Health

In 2002 Algeria had inadequate numbers of physicians (1.13 per 1,000 people), nurses (2.23 per 1,000 people), and dentists (0.31 per 1,000 people). Access to “improved water sources” was limited to 92 percent of the population in urban areas and 80 percent of the population in rural areas. Some 99 percent of Algerians living in urban areas, but only 82 percent of those living in rural areas, had access to “improved sanitation.” According to the World Bank, Algeria is making progress toward its goal of “reducing by half the number of people without sustainable access to improved drinking water and basic sanitation by 2015.” Given Algeria’s young population, policy favors preventive health care and clinics over hospitals. In keeping with this policy, the government maintains an immunization program. However, poor sanitation and unclean water still cause tuberculosis,hepatitis, measles, typhoid fever, cholera, and dysentery. The poor generally receive health care free of charge.

Education

Béjaïa University
Education is officially compulsory for children between the ages of six and fifteen. In the year 1997, there was an outstanding amount of teachers and students in primary schools. About 30% of the adult population of the country are illiterate.

In Algeria there are 43 universities, 10 colleges, and 7 institutes for higher learning. The University of Algiers (founded in 1909) has about 267,142 students. The Algerian school system is structured into Basic, General Secondary, and Technical Secondary levels:
Basic: Ecole fondamentale (Fundamental School)

Length of program: nine years

Age range: six to fifteen

Certificate/diploma awarded: Brevet d'Enseignement Moyen B.E.M.
General Secondary: Lycée d'Enseignement général (School of General Teaching), lycées polyvalents (General-Purpose School)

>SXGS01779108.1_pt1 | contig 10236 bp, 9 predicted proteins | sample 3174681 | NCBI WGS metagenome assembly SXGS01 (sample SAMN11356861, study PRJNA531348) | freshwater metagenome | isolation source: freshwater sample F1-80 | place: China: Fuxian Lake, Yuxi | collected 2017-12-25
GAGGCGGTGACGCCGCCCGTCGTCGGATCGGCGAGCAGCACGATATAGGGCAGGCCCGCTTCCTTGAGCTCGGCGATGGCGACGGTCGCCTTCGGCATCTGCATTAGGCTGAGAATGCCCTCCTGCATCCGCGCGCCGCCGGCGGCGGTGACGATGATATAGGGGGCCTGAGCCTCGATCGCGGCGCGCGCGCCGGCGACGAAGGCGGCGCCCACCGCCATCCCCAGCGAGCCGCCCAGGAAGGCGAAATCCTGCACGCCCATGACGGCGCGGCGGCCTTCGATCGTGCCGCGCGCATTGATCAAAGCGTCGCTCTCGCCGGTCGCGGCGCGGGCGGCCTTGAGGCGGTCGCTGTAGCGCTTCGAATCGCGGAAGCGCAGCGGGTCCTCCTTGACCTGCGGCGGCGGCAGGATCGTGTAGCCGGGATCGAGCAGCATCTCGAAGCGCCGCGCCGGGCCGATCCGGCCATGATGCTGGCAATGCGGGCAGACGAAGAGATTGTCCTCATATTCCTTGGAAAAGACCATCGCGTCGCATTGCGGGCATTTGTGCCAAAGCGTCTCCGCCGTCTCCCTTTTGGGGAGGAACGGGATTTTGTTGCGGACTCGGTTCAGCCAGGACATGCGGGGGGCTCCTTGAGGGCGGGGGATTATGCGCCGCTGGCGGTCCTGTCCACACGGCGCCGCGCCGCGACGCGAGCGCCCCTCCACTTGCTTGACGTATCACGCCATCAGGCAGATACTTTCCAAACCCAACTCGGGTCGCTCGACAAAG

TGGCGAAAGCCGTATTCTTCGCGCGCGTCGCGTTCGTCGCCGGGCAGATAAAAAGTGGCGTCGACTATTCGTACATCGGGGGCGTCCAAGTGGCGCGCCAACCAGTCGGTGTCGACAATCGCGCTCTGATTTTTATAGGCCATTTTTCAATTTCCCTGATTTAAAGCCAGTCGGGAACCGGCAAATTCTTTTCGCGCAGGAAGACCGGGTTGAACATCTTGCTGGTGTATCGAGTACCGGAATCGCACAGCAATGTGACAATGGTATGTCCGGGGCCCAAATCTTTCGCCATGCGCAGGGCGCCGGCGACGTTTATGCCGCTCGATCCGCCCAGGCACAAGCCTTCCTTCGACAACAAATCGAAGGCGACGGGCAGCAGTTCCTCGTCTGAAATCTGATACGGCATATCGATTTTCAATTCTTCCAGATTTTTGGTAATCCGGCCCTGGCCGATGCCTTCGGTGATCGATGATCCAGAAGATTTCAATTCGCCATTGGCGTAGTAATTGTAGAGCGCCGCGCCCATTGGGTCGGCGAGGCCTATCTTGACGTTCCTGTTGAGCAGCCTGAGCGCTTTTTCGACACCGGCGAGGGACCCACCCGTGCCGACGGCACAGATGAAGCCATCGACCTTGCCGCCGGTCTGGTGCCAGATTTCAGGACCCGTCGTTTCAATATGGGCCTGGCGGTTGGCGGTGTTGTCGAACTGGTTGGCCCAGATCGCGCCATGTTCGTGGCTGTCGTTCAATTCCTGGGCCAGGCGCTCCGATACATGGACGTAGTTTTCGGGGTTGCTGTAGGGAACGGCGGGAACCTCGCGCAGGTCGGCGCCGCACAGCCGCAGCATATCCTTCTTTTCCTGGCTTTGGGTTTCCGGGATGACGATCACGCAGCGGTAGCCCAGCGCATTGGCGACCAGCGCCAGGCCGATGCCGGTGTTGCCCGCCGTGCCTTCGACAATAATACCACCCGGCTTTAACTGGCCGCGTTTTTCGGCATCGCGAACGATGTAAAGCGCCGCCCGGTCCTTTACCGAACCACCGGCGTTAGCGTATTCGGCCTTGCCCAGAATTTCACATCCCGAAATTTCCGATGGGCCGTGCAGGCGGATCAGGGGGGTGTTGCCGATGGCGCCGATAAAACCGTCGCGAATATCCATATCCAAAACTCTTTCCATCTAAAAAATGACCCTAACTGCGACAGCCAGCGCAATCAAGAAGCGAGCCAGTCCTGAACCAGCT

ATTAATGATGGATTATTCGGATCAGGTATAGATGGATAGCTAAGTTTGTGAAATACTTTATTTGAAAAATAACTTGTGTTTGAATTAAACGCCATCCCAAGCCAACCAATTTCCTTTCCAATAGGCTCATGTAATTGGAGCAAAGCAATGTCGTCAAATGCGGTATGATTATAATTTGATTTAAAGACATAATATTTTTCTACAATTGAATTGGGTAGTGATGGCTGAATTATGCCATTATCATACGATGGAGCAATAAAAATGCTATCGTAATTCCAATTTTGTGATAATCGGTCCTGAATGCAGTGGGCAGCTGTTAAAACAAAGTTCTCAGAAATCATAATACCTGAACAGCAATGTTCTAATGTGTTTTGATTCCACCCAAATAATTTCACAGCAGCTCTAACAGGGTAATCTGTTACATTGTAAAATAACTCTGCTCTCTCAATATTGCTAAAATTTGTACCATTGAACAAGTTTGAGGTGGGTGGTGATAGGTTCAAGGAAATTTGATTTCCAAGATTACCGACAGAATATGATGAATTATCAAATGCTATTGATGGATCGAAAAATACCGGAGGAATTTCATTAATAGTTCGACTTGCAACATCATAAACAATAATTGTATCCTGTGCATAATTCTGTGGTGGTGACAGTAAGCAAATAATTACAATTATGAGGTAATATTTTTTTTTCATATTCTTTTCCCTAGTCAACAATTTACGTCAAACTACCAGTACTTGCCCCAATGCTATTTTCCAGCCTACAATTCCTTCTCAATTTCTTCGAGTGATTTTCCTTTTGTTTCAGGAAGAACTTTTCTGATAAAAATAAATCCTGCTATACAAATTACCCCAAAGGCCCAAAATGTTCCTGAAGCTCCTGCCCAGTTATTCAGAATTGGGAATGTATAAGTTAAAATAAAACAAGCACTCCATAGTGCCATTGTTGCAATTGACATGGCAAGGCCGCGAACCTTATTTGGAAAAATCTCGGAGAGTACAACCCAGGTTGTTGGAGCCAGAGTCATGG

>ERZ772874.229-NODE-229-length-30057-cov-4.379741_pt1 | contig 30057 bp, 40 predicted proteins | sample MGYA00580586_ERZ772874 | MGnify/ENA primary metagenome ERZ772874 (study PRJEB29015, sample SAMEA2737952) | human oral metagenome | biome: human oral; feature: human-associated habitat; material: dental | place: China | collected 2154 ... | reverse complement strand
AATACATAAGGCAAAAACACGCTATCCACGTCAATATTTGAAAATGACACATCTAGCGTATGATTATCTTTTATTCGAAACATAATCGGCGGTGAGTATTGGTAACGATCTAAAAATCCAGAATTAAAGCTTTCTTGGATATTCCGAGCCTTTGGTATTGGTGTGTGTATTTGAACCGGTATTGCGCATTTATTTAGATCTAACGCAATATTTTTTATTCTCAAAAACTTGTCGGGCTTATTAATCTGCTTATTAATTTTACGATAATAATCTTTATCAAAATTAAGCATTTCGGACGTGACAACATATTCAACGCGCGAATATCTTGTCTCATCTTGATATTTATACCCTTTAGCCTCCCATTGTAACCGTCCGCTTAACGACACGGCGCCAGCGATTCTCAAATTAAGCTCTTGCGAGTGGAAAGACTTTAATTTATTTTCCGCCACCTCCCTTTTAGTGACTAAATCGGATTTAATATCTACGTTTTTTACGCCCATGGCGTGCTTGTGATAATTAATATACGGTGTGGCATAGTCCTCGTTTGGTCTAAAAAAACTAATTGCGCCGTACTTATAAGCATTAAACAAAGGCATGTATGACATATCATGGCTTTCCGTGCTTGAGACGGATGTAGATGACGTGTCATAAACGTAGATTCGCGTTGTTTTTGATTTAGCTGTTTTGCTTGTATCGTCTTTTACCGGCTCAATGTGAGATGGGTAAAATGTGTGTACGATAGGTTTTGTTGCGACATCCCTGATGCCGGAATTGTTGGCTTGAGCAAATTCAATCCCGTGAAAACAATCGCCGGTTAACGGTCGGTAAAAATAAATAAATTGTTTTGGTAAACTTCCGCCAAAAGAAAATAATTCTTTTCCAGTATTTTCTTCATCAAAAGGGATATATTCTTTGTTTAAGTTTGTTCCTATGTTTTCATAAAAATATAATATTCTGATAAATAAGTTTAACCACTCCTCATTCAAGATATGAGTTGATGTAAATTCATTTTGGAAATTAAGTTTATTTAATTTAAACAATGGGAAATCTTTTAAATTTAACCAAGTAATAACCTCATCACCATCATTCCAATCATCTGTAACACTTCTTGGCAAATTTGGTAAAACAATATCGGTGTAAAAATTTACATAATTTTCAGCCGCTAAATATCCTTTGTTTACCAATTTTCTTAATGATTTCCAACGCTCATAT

Length of program: three years

Age range: 15 to 18

Certificate/diploma awarded: Baccalauréat de l'Enseignement secondaire

(Bachelor's Degree of Secondary School)
Technical Secondary: Lycées d'Enseignement technique (Technical School)

Length of program: three years

Certificate/diploma awarded: Baccalauréat technique (Technical Bachelor's Degree)


Culture and sports

The Monument of the Martyrs (Maqam a'chaheed) in Algiers


Modern Algerian literature, split between Arabic and French, has been strongly influenced by the country's recent history. Famous novelists of the twentieth century include Mohammed Dib, Albert Camus, and Kateb Yacine, while Assia Djebar is widely translated. Among the important novelists of the 1980s were Rachid Mimouni, later vice-president of Amnesty International, and Tahar Djaout, murdered by an Islamist group in 1993 for his secularist views.

In philosophy and the humanities, Jacques Derrida, the father of deconstruction, was born in El Biar in Algiers; Malek Bennabi and Frantz Fanon are noted for their thoughts on decolonization; Augustine of Hippo was born in Tagastemarker (modern-day Souk Ahrasmarker); and Ibn Khaldun, though born in Tunismarker, wrote the Muqaddima while staying in Algeria.Algerian culture has been strongly influenced by Islam, the main religion. The works of the Sanusi family in pre-colonial times, and of Emir Abdelkader and Sheikh Ben Badis in colonial times, are widely noted. The Latin author Apuleius was born in Madaurusmarker (Mdaourouch), in what later became Algeria.